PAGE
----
Student Youtubers post lives online

Marjorie McWilliams, Staff Writer

Mary McLellan

Jenna Marbles, Shane Dawson and Miranda Sings are just a few of the names that dominate the YouTube world, but UVM also has some rising stars. 

While some YouTube influencers make a full-time job out of creating content, some students balance the craft with a busy academic schedule.

Sophomore Hannah Parker was initially inspired to capture the UVM experience for prospective students deciding between schools, she said.

“Before coming to UVM, I hoped to see dorm tours and other college-related stuff and found scarce information, so I knew I wanted to have UVM be a part of my channel,” she said. 

In sharing her UVM experience online, she also has acquired skills, like video editing, along the way.

“I have also learned a lot regarding social media as a whole, and the creator side of YouTube and how to use it.”

Junior Harrison Davis uses YouTube as a creative outlet, featuring videos like “Blindfolded Pumpkin Carving,” in which Davis and a friend sketched faces onto pumpkins with a Sharpie while blindfolded.

“Something about knowing I’m making a video makes me feel like I have a reason to do things I want to do but normally wouldn’t,” he said.

Davis said he enjoys the fact that making videos enhances his relationships by giving him and his friends something to look back on.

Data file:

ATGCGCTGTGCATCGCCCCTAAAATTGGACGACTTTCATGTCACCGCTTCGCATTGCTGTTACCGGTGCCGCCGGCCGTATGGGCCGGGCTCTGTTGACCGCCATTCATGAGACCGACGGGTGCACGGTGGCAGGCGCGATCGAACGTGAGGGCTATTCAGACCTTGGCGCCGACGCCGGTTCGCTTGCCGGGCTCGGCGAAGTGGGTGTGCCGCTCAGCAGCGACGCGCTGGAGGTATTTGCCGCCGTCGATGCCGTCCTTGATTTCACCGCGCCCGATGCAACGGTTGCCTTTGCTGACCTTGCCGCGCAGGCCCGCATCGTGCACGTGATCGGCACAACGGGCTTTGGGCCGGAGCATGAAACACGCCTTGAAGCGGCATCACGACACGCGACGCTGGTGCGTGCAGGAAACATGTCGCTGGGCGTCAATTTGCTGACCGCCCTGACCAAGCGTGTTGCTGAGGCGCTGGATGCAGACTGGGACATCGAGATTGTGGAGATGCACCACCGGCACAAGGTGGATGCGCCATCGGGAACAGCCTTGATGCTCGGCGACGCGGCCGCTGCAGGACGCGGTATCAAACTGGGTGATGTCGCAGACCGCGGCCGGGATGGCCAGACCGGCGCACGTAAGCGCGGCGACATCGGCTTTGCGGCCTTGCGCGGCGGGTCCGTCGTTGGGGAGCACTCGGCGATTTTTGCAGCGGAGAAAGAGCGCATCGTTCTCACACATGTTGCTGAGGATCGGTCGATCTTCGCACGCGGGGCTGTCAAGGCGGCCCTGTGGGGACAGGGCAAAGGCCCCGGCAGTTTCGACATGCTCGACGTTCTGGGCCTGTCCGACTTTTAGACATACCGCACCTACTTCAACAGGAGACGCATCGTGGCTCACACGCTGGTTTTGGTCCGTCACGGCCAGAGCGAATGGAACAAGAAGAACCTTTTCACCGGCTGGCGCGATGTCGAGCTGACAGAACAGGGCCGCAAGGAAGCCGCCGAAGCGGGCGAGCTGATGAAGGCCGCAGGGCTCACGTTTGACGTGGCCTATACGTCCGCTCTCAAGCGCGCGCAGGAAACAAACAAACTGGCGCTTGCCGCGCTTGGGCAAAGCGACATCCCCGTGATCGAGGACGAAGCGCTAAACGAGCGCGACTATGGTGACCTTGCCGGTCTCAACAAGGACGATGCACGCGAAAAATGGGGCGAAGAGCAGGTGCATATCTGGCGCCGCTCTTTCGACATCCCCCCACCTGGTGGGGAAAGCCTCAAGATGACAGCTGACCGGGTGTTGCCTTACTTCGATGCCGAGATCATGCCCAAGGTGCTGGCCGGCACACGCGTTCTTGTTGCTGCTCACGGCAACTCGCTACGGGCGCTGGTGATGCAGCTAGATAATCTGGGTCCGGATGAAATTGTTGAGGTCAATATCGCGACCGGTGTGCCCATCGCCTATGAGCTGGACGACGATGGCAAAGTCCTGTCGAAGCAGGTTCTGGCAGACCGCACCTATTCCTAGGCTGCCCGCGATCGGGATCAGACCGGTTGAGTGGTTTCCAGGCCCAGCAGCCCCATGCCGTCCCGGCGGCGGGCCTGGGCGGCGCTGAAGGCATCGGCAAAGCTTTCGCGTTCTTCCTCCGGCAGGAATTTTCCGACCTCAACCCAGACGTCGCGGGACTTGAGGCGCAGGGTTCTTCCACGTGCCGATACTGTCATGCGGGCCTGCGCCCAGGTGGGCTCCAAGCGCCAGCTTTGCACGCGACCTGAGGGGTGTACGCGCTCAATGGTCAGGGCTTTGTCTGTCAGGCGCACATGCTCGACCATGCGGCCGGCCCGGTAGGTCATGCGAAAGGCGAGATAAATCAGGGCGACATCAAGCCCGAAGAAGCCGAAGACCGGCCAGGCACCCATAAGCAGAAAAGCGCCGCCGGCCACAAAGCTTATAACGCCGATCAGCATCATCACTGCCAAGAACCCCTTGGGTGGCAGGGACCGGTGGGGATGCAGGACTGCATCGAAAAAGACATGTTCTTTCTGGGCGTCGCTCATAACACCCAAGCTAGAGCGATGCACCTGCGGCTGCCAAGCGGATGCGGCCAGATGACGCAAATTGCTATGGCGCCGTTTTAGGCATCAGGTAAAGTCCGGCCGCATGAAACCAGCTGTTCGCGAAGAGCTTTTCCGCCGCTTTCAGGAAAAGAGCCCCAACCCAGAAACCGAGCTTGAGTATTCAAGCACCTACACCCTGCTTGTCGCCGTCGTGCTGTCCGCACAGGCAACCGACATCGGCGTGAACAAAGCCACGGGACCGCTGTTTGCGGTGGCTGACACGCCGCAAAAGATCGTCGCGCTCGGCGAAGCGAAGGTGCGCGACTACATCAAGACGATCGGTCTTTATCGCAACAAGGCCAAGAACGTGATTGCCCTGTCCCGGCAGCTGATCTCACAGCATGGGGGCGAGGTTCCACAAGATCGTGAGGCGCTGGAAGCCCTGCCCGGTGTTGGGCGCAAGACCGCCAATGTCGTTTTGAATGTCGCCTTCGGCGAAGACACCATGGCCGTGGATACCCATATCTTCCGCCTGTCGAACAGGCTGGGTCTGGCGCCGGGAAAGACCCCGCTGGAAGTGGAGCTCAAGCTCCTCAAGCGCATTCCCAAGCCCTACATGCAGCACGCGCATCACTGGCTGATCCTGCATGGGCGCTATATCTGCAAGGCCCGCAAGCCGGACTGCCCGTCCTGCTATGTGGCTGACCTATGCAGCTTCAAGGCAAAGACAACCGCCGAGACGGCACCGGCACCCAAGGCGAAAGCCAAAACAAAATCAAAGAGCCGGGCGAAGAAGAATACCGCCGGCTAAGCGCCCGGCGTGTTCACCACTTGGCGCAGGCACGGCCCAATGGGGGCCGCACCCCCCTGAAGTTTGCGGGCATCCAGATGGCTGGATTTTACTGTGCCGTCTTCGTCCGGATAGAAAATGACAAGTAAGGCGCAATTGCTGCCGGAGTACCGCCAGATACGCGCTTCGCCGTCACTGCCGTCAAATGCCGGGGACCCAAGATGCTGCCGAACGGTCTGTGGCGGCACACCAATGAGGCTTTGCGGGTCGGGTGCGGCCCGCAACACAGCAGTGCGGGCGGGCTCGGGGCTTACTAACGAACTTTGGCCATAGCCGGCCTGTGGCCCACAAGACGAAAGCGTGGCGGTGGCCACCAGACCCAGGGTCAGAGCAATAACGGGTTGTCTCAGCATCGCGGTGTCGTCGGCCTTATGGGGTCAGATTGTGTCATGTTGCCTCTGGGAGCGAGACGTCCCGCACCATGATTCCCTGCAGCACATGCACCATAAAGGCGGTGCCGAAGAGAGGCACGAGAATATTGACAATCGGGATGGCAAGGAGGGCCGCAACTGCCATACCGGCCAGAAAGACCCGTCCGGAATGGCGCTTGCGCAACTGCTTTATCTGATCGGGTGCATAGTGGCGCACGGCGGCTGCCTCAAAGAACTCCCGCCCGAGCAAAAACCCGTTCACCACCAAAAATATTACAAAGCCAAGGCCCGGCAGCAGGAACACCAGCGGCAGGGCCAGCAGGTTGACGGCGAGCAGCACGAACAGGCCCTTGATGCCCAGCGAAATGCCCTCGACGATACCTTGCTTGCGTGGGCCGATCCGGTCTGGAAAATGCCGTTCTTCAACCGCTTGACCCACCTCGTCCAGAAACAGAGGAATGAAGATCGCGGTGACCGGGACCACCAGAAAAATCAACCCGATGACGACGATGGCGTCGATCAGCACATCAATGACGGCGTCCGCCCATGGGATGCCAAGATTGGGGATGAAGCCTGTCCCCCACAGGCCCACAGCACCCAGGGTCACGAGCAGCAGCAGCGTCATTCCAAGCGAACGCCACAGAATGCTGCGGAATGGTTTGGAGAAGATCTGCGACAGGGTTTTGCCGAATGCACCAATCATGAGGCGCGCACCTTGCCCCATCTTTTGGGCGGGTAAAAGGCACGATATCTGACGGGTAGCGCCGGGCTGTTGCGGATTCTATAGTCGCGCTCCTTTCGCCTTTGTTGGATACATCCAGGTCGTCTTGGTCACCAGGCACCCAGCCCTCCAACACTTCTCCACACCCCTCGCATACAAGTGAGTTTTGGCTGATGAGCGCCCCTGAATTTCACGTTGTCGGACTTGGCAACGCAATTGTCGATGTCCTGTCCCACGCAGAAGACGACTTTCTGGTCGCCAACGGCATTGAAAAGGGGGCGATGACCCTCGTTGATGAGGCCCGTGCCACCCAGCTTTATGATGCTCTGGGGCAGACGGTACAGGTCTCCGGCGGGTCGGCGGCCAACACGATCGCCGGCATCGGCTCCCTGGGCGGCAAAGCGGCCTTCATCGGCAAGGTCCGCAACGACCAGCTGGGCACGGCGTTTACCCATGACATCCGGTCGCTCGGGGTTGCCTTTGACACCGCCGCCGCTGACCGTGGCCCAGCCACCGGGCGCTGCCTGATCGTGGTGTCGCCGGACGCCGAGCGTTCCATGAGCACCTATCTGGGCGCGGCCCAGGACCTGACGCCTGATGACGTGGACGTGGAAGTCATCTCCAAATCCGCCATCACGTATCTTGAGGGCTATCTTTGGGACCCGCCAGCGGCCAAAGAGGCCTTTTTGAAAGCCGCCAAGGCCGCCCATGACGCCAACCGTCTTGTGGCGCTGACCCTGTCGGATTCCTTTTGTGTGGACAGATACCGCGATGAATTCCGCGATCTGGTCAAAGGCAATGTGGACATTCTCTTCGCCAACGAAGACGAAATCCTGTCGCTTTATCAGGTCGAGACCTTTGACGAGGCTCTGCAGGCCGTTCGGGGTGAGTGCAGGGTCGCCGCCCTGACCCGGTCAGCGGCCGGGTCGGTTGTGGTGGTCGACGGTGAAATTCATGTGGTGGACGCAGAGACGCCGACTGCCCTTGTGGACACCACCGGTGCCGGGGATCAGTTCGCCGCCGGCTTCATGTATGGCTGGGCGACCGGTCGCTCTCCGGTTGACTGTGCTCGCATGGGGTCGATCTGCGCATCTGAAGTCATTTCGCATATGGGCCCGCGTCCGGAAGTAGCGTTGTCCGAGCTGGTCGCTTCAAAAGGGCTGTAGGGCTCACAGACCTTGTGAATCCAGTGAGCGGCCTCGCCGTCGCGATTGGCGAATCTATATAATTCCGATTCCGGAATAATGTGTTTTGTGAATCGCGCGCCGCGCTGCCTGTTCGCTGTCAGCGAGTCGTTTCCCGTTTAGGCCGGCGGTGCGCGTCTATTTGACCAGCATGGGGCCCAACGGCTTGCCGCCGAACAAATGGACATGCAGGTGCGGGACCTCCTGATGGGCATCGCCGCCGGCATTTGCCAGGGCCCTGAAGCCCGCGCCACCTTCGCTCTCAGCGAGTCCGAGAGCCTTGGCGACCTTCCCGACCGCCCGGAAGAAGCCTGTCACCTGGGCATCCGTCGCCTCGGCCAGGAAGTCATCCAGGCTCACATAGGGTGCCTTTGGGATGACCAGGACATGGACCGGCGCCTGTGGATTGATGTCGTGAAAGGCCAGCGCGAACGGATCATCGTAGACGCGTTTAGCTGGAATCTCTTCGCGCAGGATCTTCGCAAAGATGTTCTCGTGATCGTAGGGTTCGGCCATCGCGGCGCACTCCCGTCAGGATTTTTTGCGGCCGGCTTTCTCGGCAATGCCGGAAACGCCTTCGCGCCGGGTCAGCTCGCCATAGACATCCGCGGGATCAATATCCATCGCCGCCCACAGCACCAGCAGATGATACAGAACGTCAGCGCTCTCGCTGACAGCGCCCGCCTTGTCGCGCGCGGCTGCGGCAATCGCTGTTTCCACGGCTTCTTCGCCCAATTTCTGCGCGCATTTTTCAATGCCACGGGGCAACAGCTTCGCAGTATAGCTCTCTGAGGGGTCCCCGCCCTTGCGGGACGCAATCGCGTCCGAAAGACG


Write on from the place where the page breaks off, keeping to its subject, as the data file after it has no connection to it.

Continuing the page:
Like Davis, other UVM students with YouTube channels also create content for others’ enjoyment. Junior Chelsea Castignola cares about making valuable content on YouTube.

“Sure, I could tell all my friends about my favorite products, or my time at school, but who’s to say that they’re the only ones who want that information?” she said.

While Castignola remembers feeling nervous to begin posting videos, she now finds it rewarding.

“In college, I became much more confident in myself and saw it as an opportunity to potentially help others, share my thoughts and opinions, and it offered me a creative outlet,” Castignola said.

Davis used his platform to donate to a cause that is meaningful to him. For every follower he had by New Years Eve of 2019, he donated $1 to St. Jude Children’s Hospital, making his total $103. 

“Especially during the holiday season, I was thinking about all the people who might be having a harder holiday, and I wanted to give back,” he said. 

Davis has experienced the satisfaction of positive feedback from viewers.

“I am a very small YouTuber, but I’ve had people I’ve never met reach out to me and tell me they enjoy what I am doing, and it means a lot,” Davis said. 

Parker said almost all of the feedback she receives is positive, which motivates her to continue producing videos, she said.

“I have seen comments of people who have said that some of my college videos are really helpful, which makes me feel really great,” she said. 

However, Parker finds the silver lining to the negative comments too. 

“I have gotten like, two hate comments before, and I honestly kinda loved it,” she said. “It hurt a little, but I thought that it was a funny thing that enough people watch to say negative things.”